The U.S. Supreme Court could rule as early as this week on whether or not they will hear the government’s appeal to implement President Obama’s executive amnesty.
According to Reuters, the Supreme Court justices were slated to meet privately Friday to consider wether is will take up the administration’s appeal of the 5th Circuit Court of Appeals decision to uphold U.S. District Judge Andrew Hanen’s ruling, which halted the amnesty programs from moving forward.
At stake for the administration is Obama’s 2014 effort to grant millions of illegal immigrants de facto legal status and work permits — a move derided by Republicans as an unconstitutional overreach of executive power.
Early last year, Texas and 25 additional states sued the administration seeking to block executive amnesty. Thus far, at the district and appeals court levels, the states have been successful in their bid to prevent the administration’s executive amnesty from moving forward.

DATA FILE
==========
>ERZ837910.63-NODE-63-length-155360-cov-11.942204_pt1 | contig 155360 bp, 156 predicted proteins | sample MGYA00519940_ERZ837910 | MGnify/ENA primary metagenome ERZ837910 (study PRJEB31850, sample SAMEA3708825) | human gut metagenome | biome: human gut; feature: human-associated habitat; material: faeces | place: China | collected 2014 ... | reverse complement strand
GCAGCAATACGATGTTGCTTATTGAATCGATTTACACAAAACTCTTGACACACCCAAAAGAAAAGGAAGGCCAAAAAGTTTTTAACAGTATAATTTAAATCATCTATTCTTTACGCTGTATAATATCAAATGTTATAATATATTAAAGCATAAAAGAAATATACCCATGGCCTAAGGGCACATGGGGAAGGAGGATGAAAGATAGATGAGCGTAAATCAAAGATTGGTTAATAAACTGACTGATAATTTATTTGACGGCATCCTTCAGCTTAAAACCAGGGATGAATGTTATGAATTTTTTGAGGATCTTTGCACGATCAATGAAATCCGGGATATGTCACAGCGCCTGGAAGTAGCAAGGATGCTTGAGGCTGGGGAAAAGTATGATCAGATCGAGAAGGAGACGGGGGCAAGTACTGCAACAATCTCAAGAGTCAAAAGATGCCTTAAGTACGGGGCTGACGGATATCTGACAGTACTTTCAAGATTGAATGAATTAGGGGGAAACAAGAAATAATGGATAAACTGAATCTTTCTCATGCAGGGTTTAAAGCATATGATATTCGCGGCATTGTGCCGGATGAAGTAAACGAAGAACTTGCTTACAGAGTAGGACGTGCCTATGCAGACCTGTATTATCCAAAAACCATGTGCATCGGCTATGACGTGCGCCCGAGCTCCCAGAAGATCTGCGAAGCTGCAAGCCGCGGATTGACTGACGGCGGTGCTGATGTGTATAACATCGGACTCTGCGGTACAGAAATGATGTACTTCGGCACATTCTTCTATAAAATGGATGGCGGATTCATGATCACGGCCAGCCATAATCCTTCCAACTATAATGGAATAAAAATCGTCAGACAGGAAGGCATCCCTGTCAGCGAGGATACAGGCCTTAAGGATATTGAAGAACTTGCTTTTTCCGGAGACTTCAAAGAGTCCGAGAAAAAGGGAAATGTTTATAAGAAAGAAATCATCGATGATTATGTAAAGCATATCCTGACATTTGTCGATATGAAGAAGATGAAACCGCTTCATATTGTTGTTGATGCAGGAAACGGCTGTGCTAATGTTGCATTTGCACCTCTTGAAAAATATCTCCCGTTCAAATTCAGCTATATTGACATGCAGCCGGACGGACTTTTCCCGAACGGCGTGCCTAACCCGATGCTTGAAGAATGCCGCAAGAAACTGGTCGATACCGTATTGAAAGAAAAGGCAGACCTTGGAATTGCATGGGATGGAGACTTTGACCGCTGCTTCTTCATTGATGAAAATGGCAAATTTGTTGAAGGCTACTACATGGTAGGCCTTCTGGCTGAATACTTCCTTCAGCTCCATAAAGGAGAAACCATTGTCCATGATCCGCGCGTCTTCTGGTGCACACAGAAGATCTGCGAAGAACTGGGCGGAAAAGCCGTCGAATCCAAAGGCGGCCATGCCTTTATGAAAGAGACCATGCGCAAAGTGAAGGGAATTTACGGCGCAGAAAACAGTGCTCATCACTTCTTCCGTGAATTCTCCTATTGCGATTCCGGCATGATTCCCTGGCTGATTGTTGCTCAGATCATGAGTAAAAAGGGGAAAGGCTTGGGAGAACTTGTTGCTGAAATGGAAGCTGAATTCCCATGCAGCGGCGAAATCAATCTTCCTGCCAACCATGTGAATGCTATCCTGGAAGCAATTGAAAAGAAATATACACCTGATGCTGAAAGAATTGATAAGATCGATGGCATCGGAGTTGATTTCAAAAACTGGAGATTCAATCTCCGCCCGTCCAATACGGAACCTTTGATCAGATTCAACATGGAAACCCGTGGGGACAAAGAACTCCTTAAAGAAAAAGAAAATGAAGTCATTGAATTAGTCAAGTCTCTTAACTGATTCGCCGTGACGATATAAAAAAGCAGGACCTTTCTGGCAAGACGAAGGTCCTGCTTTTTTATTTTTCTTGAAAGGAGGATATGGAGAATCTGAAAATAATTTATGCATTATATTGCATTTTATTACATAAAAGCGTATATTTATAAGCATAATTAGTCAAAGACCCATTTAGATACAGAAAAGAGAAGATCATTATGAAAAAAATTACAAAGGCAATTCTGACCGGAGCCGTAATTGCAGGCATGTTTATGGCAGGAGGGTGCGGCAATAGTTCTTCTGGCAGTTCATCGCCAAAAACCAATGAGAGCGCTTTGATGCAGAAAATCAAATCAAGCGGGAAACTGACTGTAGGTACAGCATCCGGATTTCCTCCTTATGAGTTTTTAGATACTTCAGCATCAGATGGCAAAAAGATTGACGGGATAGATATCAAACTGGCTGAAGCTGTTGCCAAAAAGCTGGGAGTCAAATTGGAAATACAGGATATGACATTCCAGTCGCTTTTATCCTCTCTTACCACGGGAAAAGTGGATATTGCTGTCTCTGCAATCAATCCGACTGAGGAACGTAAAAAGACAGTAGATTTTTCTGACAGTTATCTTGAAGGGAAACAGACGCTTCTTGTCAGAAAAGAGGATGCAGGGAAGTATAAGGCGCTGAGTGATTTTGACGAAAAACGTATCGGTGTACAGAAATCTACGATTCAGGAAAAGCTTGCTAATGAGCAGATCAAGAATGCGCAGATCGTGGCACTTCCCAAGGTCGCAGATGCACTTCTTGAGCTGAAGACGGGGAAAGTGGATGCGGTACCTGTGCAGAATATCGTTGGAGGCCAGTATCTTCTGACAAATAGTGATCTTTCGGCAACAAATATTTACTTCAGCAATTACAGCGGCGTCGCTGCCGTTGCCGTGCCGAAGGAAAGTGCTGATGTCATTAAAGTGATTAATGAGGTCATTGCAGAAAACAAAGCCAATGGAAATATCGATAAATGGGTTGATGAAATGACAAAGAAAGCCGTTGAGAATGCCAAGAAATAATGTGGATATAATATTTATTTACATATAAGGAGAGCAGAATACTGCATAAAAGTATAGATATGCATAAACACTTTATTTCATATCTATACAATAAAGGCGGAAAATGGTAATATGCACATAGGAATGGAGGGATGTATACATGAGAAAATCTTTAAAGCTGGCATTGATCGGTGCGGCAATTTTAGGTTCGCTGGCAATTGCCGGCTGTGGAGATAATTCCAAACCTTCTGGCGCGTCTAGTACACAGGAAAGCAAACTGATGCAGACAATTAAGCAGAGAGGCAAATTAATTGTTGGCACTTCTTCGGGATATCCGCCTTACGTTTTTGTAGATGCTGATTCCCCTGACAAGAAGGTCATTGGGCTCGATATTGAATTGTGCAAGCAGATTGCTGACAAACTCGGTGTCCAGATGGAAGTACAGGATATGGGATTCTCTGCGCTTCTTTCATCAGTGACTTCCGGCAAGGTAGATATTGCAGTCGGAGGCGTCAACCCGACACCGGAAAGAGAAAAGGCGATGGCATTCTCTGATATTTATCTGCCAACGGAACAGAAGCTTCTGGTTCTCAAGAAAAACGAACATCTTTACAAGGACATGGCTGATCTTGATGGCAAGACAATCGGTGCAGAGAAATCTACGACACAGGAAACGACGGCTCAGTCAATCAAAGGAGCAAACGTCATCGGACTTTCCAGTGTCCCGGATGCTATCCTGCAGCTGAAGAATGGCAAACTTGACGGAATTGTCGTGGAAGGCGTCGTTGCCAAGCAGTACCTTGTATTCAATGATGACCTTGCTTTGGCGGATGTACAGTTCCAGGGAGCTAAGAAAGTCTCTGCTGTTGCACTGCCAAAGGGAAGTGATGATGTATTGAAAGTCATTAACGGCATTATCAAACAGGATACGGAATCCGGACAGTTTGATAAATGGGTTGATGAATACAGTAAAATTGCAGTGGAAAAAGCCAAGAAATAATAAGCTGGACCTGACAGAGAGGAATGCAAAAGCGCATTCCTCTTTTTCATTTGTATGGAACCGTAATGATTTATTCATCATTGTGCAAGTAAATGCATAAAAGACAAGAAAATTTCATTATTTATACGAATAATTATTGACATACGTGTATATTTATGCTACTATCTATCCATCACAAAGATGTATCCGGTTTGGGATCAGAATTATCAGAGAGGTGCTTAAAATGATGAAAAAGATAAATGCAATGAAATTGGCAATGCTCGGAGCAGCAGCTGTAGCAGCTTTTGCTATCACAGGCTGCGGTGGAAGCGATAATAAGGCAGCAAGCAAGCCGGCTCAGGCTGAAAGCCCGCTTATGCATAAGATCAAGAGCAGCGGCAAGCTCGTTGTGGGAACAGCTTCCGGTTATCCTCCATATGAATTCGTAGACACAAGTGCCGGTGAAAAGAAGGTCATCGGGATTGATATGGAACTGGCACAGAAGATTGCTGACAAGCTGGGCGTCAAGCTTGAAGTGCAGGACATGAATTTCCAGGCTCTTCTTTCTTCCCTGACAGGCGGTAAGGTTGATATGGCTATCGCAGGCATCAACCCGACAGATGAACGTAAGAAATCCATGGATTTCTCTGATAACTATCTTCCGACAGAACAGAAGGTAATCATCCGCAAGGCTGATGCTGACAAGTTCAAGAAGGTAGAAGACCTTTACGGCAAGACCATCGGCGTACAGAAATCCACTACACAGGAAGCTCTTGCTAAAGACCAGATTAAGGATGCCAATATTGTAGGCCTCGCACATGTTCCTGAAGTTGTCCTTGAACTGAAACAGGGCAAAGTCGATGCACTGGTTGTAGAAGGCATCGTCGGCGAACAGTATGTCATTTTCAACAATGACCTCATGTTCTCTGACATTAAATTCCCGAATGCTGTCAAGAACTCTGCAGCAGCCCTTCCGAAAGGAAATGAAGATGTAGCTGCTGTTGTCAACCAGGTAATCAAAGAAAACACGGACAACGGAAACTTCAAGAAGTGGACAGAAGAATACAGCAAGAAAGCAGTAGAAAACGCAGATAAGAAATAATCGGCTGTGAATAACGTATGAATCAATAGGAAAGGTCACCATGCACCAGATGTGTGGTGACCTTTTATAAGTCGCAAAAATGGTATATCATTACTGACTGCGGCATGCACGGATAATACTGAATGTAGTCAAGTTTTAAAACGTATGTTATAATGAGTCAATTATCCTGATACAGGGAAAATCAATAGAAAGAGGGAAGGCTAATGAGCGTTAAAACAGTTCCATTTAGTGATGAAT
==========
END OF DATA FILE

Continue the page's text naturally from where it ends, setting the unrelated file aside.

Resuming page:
The Obama administration has argued that the executive branch was within its right to grant mass amnesty to millions of illegal immigrants and has appealed to the Supreme Court to allow the actions to move forward.
“If left undisturbed, that ruling [of the appeals court] will allow States to frustrate the federal government’s enforcement of the Nation’s immigration laws,” the Justice Department argued in its petition to the Supreme Court in November.
Texas and the states in December pressed the Supreme Court to allow the lower courts ruling to stand.
“President Obama’s executive action on immigration represents an unprecedented attempt to expand the power of the executive branch,” Texas Attorney General Ken Paxton said when the states filed their petition. “The president alone does not have the authority to grant millions of illegal immigrants a host of benefits – like Social Security and Medicare – which should be reserved for lawful citizens.”